Foolish Servant : Arabian Nights Story

Foolish Servant

Once upon a time, there was a rich merchant called, Zubair. He often travelled from one place to another with his goods. One day in the market, he came upon a beautiful girl. Zubair got carried away by her grace. “She seems to be of noble birth,” he thought.

Zubair decided to make her his bride. But before he could talk to her, she disappeared in the crowd. Zubair returned home but could not forget the beautiful maiden. There happened to be an old maid in Zubair’s house. Zubair called her and said, “I met a girl in the market today. I want to know more about her.” He described the girl’s features. “I believe she is the wazir’s daughter. I will fix up a meeting with her,” assured the old maid.

The next morning, the maid went up to Zubair and said, “Today, at noon you can meet the maiden. The wazir will be out on some work.” Zubair was very happy. “I think I need to shave and tone up my face. Call the barber!” he ordered; the barber was before him. But even before giving him a shave, the barber said, “Today is not an auspicious day.” Zubair got angry. He shouted at the barber, “Please do your job and leave. I did not ask for your advice. I am already late for my appointment.”

The barber again said, “I am sure you are going to meet a maiden. That’s why you are trying to look your best. Hmm… you want to impress her, right?” “Yes, that’s right,” said Zubair, getting irritated. “Now can you get on with your work so that I can leave without further delay!” The barber proposed, “Why don’t you take me along. I may be of some help.” Zubair was so eager to leave for his meeting that he agreed to the barber’s s request.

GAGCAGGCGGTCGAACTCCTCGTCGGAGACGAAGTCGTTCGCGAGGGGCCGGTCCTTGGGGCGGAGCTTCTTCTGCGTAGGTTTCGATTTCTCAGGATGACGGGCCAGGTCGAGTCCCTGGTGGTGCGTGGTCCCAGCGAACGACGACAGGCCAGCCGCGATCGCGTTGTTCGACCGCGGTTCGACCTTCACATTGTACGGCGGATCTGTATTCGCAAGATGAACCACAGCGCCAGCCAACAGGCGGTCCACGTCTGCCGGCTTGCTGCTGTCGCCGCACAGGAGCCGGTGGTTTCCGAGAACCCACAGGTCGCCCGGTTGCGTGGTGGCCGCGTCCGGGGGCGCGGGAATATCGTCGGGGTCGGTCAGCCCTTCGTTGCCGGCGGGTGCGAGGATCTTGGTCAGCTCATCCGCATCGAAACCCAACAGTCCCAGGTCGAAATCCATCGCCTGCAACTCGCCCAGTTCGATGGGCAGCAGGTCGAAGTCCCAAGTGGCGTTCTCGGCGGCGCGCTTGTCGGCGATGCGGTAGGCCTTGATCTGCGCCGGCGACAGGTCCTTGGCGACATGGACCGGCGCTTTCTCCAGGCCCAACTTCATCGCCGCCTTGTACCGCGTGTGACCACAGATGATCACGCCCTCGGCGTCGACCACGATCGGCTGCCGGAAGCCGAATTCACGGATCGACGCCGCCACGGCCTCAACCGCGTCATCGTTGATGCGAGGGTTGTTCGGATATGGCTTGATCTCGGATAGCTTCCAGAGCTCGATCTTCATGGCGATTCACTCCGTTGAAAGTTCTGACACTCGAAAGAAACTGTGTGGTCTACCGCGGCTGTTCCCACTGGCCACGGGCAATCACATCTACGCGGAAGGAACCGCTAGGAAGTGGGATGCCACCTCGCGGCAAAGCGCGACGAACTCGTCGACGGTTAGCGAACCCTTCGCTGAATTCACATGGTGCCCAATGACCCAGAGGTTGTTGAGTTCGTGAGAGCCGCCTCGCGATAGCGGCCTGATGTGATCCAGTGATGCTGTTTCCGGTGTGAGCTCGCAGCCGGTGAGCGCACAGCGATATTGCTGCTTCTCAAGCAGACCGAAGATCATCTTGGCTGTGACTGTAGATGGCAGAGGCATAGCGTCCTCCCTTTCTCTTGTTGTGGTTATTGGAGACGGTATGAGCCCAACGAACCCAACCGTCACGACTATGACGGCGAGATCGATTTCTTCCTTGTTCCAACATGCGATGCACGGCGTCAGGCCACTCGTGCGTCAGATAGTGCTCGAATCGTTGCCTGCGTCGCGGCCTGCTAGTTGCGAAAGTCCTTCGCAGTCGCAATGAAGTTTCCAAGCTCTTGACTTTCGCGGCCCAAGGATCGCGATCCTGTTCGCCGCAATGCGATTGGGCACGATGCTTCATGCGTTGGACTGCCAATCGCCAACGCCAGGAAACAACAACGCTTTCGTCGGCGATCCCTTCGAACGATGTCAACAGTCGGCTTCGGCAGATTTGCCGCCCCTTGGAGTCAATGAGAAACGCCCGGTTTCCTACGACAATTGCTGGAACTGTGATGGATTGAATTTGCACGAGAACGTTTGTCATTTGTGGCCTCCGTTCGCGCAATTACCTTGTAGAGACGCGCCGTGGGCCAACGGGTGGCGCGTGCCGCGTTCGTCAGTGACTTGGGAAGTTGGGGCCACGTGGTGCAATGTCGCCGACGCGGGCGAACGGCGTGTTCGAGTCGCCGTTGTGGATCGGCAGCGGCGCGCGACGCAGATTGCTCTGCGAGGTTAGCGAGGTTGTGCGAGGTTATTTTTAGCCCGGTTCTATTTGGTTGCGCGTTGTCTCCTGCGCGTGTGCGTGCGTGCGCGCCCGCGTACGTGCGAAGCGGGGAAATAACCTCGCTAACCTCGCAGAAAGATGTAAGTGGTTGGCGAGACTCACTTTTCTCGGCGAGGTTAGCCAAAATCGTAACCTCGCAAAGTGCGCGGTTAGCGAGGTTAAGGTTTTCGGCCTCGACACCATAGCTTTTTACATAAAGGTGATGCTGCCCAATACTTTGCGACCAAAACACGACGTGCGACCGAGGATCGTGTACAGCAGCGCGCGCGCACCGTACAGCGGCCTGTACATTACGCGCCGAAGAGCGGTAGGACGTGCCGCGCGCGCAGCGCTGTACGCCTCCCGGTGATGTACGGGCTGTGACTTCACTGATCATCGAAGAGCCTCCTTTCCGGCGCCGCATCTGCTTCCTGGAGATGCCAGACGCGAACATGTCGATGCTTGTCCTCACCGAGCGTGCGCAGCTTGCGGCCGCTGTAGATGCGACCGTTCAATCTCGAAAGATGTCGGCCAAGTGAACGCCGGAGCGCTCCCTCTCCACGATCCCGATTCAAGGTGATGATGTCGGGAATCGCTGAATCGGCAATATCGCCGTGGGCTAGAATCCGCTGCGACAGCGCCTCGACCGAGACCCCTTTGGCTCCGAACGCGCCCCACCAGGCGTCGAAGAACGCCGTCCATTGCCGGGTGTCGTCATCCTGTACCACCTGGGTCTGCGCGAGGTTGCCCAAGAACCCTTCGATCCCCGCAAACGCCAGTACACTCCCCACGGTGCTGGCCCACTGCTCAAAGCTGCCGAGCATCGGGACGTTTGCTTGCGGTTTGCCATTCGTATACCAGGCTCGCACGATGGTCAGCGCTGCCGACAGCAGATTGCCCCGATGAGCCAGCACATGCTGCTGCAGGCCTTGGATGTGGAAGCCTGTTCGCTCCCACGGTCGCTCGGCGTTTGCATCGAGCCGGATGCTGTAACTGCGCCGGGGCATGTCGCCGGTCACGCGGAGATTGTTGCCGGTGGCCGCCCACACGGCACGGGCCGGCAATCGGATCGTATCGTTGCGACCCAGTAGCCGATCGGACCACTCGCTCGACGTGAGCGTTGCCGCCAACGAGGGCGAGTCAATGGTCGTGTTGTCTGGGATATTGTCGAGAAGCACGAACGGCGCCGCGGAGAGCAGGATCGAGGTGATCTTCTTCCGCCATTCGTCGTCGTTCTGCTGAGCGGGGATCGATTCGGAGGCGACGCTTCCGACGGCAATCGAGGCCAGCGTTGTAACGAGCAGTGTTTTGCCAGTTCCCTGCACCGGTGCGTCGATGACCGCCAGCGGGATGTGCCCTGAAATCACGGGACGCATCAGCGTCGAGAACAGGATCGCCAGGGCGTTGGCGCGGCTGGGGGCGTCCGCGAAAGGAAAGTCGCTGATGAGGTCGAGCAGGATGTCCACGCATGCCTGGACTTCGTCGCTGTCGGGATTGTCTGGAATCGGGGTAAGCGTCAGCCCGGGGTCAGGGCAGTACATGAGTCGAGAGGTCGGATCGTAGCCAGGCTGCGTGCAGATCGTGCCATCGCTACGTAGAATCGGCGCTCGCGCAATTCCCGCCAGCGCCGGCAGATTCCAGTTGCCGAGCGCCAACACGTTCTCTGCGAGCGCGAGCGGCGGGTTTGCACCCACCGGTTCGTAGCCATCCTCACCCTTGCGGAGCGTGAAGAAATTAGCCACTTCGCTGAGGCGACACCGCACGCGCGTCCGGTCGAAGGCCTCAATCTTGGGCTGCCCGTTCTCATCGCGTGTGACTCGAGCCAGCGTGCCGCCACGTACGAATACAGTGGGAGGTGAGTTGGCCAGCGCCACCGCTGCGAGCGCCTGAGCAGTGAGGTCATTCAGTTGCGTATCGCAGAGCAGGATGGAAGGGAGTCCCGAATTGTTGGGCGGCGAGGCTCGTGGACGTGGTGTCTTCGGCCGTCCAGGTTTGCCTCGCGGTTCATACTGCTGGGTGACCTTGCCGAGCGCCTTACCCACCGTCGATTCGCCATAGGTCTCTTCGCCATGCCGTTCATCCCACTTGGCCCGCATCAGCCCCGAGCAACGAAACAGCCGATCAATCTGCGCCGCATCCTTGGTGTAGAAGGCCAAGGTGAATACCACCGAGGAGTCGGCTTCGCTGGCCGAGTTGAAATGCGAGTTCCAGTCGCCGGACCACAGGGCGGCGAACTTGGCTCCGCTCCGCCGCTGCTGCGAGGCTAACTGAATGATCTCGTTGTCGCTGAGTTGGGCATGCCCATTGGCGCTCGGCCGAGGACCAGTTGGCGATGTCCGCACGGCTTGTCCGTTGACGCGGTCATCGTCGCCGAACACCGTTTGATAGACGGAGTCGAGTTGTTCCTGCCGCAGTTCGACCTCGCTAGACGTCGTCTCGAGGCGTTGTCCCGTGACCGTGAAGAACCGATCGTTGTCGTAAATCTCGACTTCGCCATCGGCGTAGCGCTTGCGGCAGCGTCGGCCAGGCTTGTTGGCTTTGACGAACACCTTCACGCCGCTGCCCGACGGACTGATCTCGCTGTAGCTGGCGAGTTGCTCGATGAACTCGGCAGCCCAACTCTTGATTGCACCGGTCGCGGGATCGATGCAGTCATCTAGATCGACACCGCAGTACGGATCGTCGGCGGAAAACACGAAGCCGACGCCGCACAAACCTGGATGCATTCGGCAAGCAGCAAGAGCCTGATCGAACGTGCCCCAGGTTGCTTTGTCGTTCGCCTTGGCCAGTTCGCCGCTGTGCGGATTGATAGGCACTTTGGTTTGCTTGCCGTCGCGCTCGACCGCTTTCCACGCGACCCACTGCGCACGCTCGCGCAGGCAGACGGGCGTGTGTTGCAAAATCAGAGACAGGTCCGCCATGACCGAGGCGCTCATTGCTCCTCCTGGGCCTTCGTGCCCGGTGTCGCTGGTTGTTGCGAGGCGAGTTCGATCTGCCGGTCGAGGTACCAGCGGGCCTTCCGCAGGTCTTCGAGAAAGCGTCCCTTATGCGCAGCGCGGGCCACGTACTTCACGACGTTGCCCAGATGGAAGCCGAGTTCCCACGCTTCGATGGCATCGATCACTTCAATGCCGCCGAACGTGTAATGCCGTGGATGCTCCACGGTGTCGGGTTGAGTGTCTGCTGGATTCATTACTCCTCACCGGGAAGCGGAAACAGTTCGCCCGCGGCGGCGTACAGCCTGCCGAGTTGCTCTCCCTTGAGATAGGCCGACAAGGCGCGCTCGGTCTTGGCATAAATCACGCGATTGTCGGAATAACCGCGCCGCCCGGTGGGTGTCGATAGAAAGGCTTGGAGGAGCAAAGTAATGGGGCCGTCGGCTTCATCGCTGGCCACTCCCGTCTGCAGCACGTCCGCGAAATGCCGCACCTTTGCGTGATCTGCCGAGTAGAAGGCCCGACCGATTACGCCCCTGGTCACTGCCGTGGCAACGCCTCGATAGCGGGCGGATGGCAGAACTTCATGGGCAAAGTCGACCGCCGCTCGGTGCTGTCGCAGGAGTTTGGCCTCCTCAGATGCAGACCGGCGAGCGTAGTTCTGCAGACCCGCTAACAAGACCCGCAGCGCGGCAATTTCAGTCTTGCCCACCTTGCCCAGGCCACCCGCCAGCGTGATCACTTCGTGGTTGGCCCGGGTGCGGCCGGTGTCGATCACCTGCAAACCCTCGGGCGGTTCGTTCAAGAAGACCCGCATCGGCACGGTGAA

After his shave, Zubair and the barber started for the wazir’s house. But when they reached there, it was well past noon. Zubair was anxious. “Wait outside,” he fumed at the barber. “I don’t know how the maiden will react. I am already late.” “Uh! Don’t worry. Her anger should be easily overcome. I’ll take care of it,” said the barber. At this, Zubair got terribly angry. He warned the barber, “You better behave yourself while I go in. And don’t you ever dare to disturb me.” Saying this, Zubair entered the house while the barber waited outside.

But as luck would have it, the wazir came back right at that moment. Zubair was taken aback! He hid behind the door, scared. The wazir saw the door of his house open. He called out to his servants and yelled, “Why is the door open? Can’t you be careful?” When the barber heard this loud voice, he thought that Zubair is in trouble. He rushed into the house, calling out, “Master … are you all right?”

“Master? Which master?” asked the wazir. “My master, Zubair, he just came in here. Is he fine? the barber panicked. Hiding behind the door, Zubair was listening to all this. He knew that he’d be in trouble. “Let me escape,” he thought.

So, he jumped out through a window. Though he saved himself he fell into a deep sense of shame and anger. “The barber spoilt my day,” Zubair muttered. From that day, he vowed never to see the barber again.

Moral: We should not be friends with idiots.

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